Niacin (nicotinic acid, Vitamin B3) is an important nutrient. If you don’t get enough of it you may become anaemic, be plagued by feelings of fatigue, or suffer from lesions of the skin.
Niacin deficiency is not nice, so taking a niacin supplement is never a bad thing and, if you are a bodybuilder or athlete, it can be a very good thing indeed. You will be able to train harder and reap improved benefits.
Niacin has been a key ingredient in sports supplements for many years, so most people who take their training seriously will be aware what a powerful ally it can be. However, there tends to be so much focus on niacin’s ability to provide vasodilation, its other muscle-boosting capabilities are often overlooked.
Niacin and Vasodilation
Vasodilation is a slight widening of the blood vessels that is a natural response to exercise. When the blood vessels are dilated the blood can flow more easily. This lowers the blood pressure and helps take some of the strain off the heart. The improvements in circulation that occur during periods of vasodilation can also boost mental focus because the brain receives an increased amount of oxygen and important nutrients. The muscles reap similar benefits and the availability of extra nutrients and oxygen makes it easier to train harder. The level of vasodilation that occurs during such periods is quite limited, but numerous scientific studies, including one conducted at the University of Western Australia, show supplementation with niacin can improve vasodilation. This is why niacin has become such a popular inclusion in pre-workout supplements. People who use such supplements may notice their improved abilities, and increased strength and muscle gains, and believe it is all due to vasodilation. This is far from being the case.
Niacin and Red Blood Cells
The body uses niacin to create the red blood cells that are necessary for so many important biological functions, including the transportation of oxygen to the muscles and vital organs. A sufficient amount of red blood cells are also necessary for efficient clotting ability.
Niacin For Energy
The next time you pick up a can of Red Bull, or any other popular brand of energy drink, take a close look at the list of ingredients and don’t be surprised when you see niacin listed there (possibly as nicotinic acid or Vitamin B3). It is not added without good reason. The body gets most of its energy from the carbohydrates provided by food. Niacin aids the processing of carbohydrates and helps ensure the body makes the best use of the food that it is provided with.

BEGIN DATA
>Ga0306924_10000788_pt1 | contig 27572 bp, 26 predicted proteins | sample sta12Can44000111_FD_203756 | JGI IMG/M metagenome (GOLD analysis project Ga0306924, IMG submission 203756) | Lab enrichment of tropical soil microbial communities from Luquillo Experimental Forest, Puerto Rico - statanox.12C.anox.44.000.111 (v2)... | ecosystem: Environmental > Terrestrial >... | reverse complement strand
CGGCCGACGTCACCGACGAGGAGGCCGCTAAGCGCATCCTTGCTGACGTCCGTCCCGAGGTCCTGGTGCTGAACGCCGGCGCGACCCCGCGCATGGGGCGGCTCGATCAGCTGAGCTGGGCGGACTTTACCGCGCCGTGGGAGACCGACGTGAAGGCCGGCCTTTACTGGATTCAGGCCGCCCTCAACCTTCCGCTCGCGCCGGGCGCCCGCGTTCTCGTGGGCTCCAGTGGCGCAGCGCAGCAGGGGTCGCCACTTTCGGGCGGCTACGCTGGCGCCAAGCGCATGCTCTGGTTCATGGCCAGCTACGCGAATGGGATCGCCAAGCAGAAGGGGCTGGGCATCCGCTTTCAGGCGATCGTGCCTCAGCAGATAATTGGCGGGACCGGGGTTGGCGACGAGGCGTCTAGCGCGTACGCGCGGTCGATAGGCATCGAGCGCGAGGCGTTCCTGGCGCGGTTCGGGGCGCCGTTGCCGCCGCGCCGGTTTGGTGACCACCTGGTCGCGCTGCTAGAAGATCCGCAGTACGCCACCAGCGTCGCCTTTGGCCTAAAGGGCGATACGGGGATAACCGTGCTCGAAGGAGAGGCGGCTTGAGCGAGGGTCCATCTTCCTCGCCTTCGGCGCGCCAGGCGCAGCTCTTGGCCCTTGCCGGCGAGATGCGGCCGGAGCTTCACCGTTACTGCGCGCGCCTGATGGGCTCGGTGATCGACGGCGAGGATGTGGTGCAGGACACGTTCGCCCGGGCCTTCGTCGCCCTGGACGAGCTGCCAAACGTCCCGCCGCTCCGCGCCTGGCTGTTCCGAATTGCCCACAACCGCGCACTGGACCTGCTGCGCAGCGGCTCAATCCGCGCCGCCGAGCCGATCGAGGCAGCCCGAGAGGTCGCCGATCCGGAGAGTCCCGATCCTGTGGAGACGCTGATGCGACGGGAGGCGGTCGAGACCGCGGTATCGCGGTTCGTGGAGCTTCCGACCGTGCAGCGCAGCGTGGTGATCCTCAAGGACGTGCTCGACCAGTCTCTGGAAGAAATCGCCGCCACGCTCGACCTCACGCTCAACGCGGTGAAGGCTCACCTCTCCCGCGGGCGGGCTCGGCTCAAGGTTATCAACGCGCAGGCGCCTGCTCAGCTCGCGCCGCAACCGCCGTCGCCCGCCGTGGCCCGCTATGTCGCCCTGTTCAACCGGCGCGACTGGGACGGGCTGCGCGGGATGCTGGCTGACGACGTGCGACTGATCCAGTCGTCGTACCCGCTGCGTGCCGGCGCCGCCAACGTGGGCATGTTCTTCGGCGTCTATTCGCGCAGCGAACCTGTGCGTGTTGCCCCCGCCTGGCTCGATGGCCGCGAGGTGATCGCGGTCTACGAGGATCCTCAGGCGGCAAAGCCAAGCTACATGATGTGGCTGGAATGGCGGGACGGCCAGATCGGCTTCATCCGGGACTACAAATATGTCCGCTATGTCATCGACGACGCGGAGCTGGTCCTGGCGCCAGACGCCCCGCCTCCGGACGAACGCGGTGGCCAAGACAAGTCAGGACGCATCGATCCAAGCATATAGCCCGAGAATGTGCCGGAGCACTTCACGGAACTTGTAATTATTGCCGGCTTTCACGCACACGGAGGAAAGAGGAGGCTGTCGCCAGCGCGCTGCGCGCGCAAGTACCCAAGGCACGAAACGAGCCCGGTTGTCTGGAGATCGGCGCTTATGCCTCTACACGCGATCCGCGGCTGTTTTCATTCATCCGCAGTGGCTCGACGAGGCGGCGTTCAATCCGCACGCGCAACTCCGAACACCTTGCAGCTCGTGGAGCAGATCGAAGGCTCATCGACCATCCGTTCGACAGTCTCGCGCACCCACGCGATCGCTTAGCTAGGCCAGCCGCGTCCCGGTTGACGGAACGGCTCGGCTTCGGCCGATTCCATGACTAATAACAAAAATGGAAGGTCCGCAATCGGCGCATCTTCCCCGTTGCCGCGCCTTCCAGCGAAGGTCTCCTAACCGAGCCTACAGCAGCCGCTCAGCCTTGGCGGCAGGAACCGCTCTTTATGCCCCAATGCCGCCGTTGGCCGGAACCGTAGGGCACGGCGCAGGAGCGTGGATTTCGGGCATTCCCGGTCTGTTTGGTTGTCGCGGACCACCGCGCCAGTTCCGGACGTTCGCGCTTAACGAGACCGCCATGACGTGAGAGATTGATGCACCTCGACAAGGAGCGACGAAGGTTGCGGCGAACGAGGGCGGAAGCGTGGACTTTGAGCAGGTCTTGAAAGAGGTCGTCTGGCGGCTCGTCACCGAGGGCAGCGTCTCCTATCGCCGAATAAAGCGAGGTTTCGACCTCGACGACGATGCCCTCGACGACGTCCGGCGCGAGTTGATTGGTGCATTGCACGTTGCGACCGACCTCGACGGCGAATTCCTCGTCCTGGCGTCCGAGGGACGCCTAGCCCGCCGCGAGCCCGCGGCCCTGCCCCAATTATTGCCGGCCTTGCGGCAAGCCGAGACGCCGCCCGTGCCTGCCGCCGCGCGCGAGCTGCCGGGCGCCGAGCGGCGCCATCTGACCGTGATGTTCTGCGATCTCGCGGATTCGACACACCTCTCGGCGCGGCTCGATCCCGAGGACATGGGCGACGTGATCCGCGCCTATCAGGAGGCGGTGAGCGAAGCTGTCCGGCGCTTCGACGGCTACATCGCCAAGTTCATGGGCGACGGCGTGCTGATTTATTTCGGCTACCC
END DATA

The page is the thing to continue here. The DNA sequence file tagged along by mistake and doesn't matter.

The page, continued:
Niacin and Human Growth Hormone (HGH)
Human growth hormone is manufactured by the pituitary gland. It provides many benefits, but is particularly valuable to bodybuilders and other athletes because it can boost testosterone levels, accelerate the healing process, and improve muscle growth and strength. HGH also improves the body’s ability to burn fat.
The problem is, after adolescence, the pituitary gland stops producing as much HGH. Even by the age of 25, the amount of HGH in the body is severely diminished. Fortunately, it does not have to be that way. Research shows supplementation with niacin can boost HGH levels by over 600%.
One of the most interesting niacin studies was conducted in 1983 (H. J. Quabbe, et al).
Niacin is known to have value as a cholesterol management device and the scientists were originally interested in learning more about the value of niacin in this regard. The data they gathered showed the test subjects had less (bad) cholesterol in their blood, but it also revealed something unexpected. The test subjects had unusually high levels of HGH.
During the early 1990s, scientists in Denmark conducted a niacin study that was designed to focus entirely on niacin’s ability to boost HGH. They recruited 60 volunteers and split them into two groups.
One group received niacin (350mg) supplements every day. The other group was given a placebo. The study period was four weeks and the resultant data revealed the HGH levels of the people in the placebo group remained about the same for the full four weeks. The HGH levels in the niacin group were elevated by over 400% during the entire study period.
Several other studies, including one published in the scientific journal Hormones and Behaviour, reveals the HGH boosting power of niacin can be further improved when it is taken within a few hours of exercise, and an increase of 600% or more is not uncommon.
People who want to achieve sporting success, in bodybuilding or any other athletic pursuit, need to train hard. Niacin can help them to do this and its ability to provide the brain with extra oxygen should also help them to train smart.
Many foods, including tuna, and lamb’s liver, are high in niacin, so it is possible to adjust the diet so that it provides and increased amount of niacin, but supplements can be a better option because they are generally assimilated faster, allowing the effects to kick-in sooner.
Vitamin B it from food or from a supplement bottle, niacin has a lot to offer and should never be seen as nothing more that a vasodilator.